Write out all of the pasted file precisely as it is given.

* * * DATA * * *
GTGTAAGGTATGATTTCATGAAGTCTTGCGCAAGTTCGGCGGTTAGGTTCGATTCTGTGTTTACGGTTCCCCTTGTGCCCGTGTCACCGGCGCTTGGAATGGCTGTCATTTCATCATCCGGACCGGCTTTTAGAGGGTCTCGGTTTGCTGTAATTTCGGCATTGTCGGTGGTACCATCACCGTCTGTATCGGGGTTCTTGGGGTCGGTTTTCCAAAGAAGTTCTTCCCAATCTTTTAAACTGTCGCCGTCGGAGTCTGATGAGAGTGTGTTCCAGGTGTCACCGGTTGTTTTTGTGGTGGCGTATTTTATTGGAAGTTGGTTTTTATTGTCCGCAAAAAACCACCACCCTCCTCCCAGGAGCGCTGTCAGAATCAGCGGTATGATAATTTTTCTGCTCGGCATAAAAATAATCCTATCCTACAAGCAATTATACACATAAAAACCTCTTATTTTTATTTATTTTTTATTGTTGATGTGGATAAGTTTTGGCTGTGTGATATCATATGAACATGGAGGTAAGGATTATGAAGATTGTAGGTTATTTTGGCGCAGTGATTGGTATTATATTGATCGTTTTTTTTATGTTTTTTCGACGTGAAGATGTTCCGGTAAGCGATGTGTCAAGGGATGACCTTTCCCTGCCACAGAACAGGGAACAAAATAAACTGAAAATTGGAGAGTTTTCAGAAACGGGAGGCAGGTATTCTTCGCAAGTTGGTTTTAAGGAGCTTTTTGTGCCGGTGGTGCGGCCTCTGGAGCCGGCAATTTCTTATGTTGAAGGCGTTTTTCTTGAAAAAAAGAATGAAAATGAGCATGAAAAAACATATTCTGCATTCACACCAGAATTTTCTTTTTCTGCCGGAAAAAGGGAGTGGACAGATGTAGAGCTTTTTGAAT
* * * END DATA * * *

GTGTAAGGTATGATTTCATGAAGTCTTGCGCAAGTTCGGCGGTTAGGTTCGATTCTGTGTTTACGGTTCCCCTTGTGCCCGTGTCACCGGCGCTTGGAATGGCTGTCATTTCATCATCCGGACCGGCTTTTAGAGGGTCTCGGTTTGCTGTAATTTCGGCATTGTCGGTGGTACCATCACCGTCTGTATCGGGGTTCTTGGGGTCGGTTTTCCAAAGAAGTTCTTCCCAATCTTTTAAACTGTCGCCGTCGGAGTCTGATGAGAGTGTGTTCCAGGTGTCACCGGTTGTTTTTGTGGTGGCGTATTTTATTGGAAGTTGGTTTTTATTGTCCGCAAAAAACCACCACCCTCCTCCCAGGAGCGCTGTCAGAATCAGCGGTATGATAATTTTTCTGCTCGGCATAAAAATAATCCTATCCTACAAGCAATTATACACATAAAAACCTCTTATTTTTATTTATTTTTTATTGTTGATGTGGATAAGTTTTGGCTGTGTGATATCATATGAACATGGAGGTAAGGATTATGAAGATTGTAGGTTATTTTGGCGCAGTGATTGGTATTATATTGATCGTTTTTTTTATGTTTTTTCGACGTGAAGATGTTCCGGTAAGCGATGTGTCAAGGGATGACCTTTCCCTGCCACAGAACAGGGAACAAAATAAACTGAAAATTGGAGAGTTTTCAGAAACGGGAGGCAGGTATTCTTCGCAAGTTGGTTTTAAGGAGCTTTTTGTGCCGGTGGTGCGGCCTCTGGAGCCGGCAATTTCTTATGTTGAAGGCGTTTTTCTTGAAAAAAAGAATGAAAATGAGCATGAAAAAACATATTCTGCATTCACACCAGAATTTTCTTTTTCTGCCGGAAAAAGGGAGTGGACAGATGTAGAGCTTTTTGAAT